On this day in 1962, the famous South African activist Nelson Mandela was arrested. Mandela was previously arrested in 1956 on treason charges, but was acquitted and forced underground for several years. In 1961, Mandela helped to found Umkhonto we Sizwe (Spear of the Nation), which served as the militant armed wing of the African National Congress political party, born out of frustration among anti-apartheid activists that their non-violence was met with brutality by white authorities against black citizens. He was arrested in August 1962 for inciting a workers’ strike and leaving the country illegally, and in November was sentenced to five years in prison, despite protests from anti-apartheid activists. A year later, authorities found more evidence of Mandela’s involvement in the violence of Umkhonto we Sizwe, and his sentence was increased to life imprisonment, avoiding a death sentence. While imprisoned on Robben Island, Nelson Mandela was largely condemned as a terrorist by Western nations, and he spent his time in jail performing hard labour. By the 1980s, a movement campaigning for his release was gaining traction, and Mandela’s reputation grew as a significant black leader both in South Africa and internationally. After twenty-seven years in prison, Mandela was finally freed in 1990, after the ban on the ANC was lifted by the government of President F.W. de Klerk, who was beginning to dismantle apartheid. Upon his release, Mandela led the ANC in the successful negotiations with President de Klerk to end apartheid, and was overwhelmingly elected President of South Africa in the first multi-racial elections in 1994, serving until 1999.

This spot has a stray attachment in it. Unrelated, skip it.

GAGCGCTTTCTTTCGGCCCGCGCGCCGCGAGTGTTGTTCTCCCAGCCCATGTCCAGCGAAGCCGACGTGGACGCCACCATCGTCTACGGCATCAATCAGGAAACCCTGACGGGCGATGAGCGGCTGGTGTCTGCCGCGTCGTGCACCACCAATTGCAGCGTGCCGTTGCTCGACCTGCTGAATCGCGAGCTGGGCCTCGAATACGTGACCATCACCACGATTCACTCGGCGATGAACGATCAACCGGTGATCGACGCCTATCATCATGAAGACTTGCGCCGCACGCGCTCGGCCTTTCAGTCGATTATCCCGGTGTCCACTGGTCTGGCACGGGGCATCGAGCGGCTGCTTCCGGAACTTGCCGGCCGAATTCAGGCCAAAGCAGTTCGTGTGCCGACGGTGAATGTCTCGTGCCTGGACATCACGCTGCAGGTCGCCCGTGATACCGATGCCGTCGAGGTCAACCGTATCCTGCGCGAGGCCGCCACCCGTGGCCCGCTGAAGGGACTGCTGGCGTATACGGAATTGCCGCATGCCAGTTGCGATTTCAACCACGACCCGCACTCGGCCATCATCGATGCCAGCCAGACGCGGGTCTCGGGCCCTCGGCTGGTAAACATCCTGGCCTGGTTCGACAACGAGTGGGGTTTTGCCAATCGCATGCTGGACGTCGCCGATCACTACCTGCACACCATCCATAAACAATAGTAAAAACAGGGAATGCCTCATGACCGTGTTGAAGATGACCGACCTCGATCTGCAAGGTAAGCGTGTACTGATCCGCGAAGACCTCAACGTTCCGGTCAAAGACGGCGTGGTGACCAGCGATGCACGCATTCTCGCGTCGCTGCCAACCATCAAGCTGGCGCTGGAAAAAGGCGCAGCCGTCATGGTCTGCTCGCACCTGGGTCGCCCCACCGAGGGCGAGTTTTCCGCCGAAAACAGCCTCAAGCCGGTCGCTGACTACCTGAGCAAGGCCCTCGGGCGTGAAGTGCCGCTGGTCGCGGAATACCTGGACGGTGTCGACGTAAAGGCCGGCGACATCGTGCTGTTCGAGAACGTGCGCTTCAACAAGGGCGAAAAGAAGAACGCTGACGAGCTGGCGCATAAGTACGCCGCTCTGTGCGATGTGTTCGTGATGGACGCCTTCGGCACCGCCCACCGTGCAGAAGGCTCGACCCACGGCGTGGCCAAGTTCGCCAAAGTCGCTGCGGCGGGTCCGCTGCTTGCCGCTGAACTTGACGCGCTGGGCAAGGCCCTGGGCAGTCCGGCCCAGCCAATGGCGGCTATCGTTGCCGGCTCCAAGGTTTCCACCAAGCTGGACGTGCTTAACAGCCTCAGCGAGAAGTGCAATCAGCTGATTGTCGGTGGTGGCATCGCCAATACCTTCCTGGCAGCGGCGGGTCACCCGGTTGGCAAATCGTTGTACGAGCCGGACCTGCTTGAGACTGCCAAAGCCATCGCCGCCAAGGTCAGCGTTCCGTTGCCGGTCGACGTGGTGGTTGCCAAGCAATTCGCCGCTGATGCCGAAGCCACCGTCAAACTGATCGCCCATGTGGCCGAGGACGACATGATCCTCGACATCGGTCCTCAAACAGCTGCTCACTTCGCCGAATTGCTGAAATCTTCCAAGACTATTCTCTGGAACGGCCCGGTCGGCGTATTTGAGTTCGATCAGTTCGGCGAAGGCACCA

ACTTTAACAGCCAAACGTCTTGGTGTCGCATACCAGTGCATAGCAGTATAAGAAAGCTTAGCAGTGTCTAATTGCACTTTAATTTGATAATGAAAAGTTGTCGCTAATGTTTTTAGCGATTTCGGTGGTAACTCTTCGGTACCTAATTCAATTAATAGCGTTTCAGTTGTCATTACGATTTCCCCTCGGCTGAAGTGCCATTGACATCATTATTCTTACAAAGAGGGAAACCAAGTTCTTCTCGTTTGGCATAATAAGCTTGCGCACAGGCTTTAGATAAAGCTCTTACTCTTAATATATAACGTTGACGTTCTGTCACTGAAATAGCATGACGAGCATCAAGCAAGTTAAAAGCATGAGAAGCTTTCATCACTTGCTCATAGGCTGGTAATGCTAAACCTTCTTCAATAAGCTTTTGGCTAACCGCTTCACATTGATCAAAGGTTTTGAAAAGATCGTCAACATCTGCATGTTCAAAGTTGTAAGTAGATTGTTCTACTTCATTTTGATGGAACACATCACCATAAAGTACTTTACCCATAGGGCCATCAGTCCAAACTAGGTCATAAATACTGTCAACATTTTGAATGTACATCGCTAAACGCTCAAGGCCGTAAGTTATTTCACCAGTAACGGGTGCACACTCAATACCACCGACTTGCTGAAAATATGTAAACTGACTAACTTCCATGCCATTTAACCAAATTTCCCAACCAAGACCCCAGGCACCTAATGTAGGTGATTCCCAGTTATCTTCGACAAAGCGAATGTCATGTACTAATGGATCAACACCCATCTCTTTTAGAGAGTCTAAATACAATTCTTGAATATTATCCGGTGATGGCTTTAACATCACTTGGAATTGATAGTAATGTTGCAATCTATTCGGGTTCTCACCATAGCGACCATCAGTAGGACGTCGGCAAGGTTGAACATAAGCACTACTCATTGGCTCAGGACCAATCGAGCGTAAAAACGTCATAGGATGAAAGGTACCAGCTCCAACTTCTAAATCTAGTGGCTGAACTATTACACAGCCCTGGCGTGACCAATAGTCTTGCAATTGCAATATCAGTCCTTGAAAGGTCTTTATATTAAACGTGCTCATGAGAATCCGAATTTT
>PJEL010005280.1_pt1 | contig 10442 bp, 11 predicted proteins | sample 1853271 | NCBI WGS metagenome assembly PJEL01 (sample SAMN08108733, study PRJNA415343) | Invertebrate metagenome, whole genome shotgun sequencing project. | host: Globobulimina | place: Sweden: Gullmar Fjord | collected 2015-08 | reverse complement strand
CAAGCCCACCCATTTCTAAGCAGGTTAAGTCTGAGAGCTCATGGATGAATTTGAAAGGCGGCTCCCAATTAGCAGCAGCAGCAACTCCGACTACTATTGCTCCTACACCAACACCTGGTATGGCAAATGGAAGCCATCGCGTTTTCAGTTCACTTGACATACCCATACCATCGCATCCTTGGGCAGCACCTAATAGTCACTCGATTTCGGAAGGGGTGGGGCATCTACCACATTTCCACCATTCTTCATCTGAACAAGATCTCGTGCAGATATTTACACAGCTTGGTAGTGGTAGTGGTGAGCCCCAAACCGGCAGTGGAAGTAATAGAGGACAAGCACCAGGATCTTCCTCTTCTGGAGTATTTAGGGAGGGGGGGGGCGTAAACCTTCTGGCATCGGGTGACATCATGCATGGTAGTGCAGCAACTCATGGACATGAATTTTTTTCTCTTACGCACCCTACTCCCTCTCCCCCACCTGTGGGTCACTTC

“When my sentence has been completed I will still be moved, as men are always moved, by their consciences; I will still be moved by my dislike of the race discrimination against my people when I come out from serving my sentence, to take up again, as best I can, the struggle for the removal of those injustices until they are finally abolished once and for all”
- Mandela during his 1962 trial

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January 8th 1912: African National Congress founded

On this day in 1912 the South African political party, the African National Congress, was founded. The party began as the South African Native National Congress and was founded at the Waaihoek Wesleyan Church in Bloemfontein. The ANC aimed to fight for the rights of South African blacks who suffered daily discrimination and violence under the brutal apartheid system. In 1955 the ANC and its allies proclaimed the Freedom Charter, which set out the party’s core principles and commitment to equality and democracy, incorporating demands from regular South Africans. In 1961 the ANC formed a military wing called Umkhonto we Sizwe (Spear of the Nation), who resolved to fight apartheid through violence. The group gained traction as it was widely felt that nonviolent methods were not producing results while the white authorities continued to commit atrocities against black South Africans. Nelson Mandela was a major leader of this military wing and spent 27 years in prison for his role in the group, being labelled a terrorist by many Western nations. Upon his release, Mandela led the ANC in the successful negotiations to end apartheid, and was overwhelmingly elected President of South Africa in the first multi-racial elections in 1994. The ANC has governed South Africa since, currently under President Jacob Zuma, though the party’s electoral support has been waning in recent years. In 2013, Nelson Mandela died aged 95 and has been mourned around the world as a hero who fought for freedom in South Africa, and as a symbol of resistance for oppressed peoples everywhere.

“We, the People of South Africa, declare for all our country and the world to know: that South Africa belongs to all who live in it, black and white, and that no government can justly claim authority unless it is based on the will of all the people…”
- opening lines of the ANC’s 1955 Freedom Charter